Expectations low for new long-term farm bill

9:00 PM, Jan 25, 2013   |    comments
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WASHINGTON -- Melrose dairy farmer Dennis Ritter is looking for some certainty he believes a new multi-year farm bill would bring, but he doubts he will find it this year.

Ritter says while he's relieved Congress approved an extension of the 2008 farm bill to avert a "dairy cliff" that could have had consumers paying twice as much for a gallon of milk, he feels lawmakers squandered an opportunity to adopt a new policy.

"It should have been so simple to get this done without an extension," Ritter said, pointing out that both the full Senate and the House Agriculture Committee had passed new five-year bills to replace the 2008 measure that expired on Sept. 30, 2012.

Given lawmakers' failure to reach an agreement -- the House bill was not even brought to the floor for consideration -- and sharp differences on farm policy, Ritter has little confidence Congress will pass a new bill before the current extension runs out at the end of this September.

"I don't have any hope that anything's going to get done," Ritter said.

With fiscal matters at the top of the congressional agenda -- lawmakers still have to address budget cuts mandated by last year's debt ceiling deal and a fiscal 2013 budget plan -- the prospects for a new long-term farm bill being passed before Sept. 30 appear uncertain at best.

While Senate Majority Leader Harry Reid, D-Nev., has placed the farm bill near the top of his to-do list for the Democrat-controlled Senate, there has been no such commitment from leaders of the Republican-led House.

House Agriculture Committee Chairman Frank Lucas, R-Okla., told reporters recently the committee had no timetable for working on a new bill.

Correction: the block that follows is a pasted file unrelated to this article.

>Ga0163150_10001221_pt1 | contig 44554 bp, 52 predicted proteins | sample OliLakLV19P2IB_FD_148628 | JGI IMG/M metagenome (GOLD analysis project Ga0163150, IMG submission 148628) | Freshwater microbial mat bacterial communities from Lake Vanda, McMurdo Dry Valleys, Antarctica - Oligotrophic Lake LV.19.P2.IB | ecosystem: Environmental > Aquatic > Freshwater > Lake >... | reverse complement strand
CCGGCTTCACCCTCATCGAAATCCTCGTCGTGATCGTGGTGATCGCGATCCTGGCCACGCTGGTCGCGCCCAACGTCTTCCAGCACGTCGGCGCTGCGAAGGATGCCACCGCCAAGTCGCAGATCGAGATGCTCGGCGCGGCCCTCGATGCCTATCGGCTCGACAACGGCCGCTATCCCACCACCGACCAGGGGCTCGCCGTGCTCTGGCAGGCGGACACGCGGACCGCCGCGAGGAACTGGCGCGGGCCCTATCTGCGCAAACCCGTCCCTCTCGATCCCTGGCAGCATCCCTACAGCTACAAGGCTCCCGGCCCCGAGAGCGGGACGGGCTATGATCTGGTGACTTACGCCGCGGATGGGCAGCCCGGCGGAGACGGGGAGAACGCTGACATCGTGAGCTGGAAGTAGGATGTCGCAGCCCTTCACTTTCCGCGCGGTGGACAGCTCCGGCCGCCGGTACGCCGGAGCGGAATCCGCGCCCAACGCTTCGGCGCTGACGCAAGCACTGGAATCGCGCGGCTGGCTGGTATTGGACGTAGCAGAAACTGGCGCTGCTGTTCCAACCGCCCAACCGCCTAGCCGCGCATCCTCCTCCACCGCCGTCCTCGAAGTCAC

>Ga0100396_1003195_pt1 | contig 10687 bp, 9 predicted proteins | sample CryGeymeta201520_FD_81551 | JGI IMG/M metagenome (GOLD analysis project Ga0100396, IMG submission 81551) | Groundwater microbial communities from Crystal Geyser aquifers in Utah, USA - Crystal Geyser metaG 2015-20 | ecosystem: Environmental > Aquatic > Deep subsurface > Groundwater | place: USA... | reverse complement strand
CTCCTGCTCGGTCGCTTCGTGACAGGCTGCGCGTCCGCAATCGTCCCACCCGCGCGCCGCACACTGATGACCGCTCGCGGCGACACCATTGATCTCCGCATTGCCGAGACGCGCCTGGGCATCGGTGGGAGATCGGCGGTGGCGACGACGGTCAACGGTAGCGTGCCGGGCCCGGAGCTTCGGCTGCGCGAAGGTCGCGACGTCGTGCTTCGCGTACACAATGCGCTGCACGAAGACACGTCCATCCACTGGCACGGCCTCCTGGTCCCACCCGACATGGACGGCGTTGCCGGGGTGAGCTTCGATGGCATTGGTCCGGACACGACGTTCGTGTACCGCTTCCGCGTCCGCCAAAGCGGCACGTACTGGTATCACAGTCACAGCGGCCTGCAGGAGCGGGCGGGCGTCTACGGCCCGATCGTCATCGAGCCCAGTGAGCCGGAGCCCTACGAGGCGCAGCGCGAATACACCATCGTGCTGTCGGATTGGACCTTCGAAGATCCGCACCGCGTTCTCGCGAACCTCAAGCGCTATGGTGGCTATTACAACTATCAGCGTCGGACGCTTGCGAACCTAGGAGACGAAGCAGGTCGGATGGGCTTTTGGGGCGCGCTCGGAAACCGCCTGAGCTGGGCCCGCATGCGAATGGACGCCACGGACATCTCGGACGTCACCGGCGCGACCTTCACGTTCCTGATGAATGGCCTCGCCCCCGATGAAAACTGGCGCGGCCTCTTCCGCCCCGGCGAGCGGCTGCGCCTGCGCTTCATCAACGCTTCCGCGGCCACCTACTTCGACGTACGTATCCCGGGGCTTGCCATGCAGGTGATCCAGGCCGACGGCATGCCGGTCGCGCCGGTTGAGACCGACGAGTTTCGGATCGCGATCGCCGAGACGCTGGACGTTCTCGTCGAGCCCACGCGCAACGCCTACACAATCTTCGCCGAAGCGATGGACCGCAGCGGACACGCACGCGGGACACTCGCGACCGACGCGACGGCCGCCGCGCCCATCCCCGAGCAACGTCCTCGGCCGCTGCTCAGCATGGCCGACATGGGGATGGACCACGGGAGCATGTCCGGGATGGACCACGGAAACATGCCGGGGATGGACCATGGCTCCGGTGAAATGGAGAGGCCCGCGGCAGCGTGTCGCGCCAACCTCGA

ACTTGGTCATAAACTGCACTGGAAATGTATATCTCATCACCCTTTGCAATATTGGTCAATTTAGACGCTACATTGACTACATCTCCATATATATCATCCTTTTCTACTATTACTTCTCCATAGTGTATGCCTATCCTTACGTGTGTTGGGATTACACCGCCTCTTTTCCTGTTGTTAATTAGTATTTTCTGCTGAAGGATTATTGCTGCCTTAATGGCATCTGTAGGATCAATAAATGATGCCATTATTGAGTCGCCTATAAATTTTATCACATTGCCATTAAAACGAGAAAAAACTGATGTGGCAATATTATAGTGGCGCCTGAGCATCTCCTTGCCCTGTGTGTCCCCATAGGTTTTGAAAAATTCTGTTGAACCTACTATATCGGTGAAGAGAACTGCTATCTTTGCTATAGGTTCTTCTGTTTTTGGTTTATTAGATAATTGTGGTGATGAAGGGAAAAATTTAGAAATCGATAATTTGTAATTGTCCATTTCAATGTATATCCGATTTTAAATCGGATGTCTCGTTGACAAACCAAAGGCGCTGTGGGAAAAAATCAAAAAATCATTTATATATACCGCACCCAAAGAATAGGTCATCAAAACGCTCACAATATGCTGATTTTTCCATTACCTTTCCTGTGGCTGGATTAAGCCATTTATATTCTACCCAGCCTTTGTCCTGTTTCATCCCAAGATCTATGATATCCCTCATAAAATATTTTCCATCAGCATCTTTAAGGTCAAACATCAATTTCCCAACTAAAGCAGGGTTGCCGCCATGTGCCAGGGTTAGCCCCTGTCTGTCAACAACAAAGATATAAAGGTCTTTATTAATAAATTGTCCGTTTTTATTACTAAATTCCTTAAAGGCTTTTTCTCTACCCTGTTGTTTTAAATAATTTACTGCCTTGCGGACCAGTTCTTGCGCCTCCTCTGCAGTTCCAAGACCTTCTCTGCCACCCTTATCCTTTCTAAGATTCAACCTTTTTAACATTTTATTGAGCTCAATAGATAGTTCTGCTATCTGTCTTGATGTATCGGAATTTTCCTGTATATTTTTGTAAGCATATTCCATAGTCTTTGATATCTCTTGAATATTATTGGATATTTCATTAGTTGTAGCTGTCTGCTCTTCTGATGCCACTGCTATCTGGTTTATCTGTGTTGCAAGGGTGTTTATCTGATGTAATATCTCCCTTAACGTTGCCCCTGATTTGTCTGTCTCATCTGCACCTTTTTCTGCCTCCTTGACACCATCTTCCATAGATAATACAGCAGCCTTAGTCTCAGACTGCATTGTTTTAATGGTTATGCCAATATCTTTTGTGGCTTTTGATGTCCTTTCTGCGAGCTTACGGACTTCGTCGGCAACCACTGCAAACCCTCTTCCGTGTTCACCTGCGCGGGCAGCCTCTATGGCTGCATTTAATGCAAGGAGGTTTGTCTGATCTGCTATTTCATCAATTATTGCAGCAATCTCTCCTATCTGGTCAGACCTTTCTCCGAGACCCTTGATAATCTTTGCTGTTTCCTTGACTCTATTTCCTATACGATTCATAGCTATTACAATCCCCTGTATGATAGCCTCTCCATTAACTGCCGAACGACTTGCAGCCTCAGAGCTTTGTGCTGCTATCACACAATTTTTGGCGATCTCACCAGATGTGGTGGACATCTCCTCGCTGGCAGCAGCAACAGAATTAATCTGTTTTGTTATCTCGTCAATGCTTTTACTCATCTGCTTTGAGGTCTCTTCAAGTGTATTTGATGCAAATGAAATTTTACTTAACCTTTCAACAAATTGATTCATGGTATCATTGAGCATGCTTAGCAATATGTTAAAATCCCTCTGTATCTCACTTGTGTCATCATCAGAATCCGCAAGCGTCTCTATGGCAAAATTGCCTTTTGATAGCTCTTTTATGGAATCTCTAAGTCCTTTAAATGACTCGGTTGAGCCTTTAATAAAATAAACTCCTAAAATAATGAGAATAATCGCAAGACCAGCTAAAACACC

"I wish I could say there was but there are so many pieces in place, so much that needs to be sorted out, so many issues that need to be addressed," Lucas said. "When the time is right, we go."

Rep. Collin Peterson, D-Detroit Lakes, the agriculture committee's top Democrat, is not so eager to get started on a new farm bill without some assurance from leaders of the Republican-controlled House. He blames Speaker John Boehner, R-Ohio, and Eric Cantor, R-Va., for the failure of Congress to adopt a new bill.

The Senate passed a five-year, $500 billion farm bill last June. In July, the House Agriculture Committee passed a five-year plan. But Boehner would not allow the full chamber to consider the measure, saying he believed there were insufficient votes to pass it.

In a Jan. 3 letter to Boehner, Peterson called Boehner's claim "patently false" and said it would be a "fool's errand" for the committee to craft a new farm bill proposal without a guarantee House leaders will bring it to the floor.

In sitting on the bill, Peterson said, Boehner had reneged on his pledge during a 2011 inaugural address as speaker to let the House "work its will" on legislation.

"Given your long-standing opposition to farm programs and previous farm bills, it was no surprise that there were provisions in the bill that you could not support," Peterson wrote. "But instead of allowing those objections to be aired in an open debate . . . , the Republican leadership bottled up the committee's farm bill and drafted alternatives in the speaker's and majority leader's offices, bypassing both the chairman and members of the Agriculture Committee and making a mockery of regular order."

Boehner's office did not respond to a request for a comment.

During a recent interview, Peterson said he has not heard from Boehner in response to his letter and doesn't expect to.

"I don't see at this point that anything has changed," Peterson said.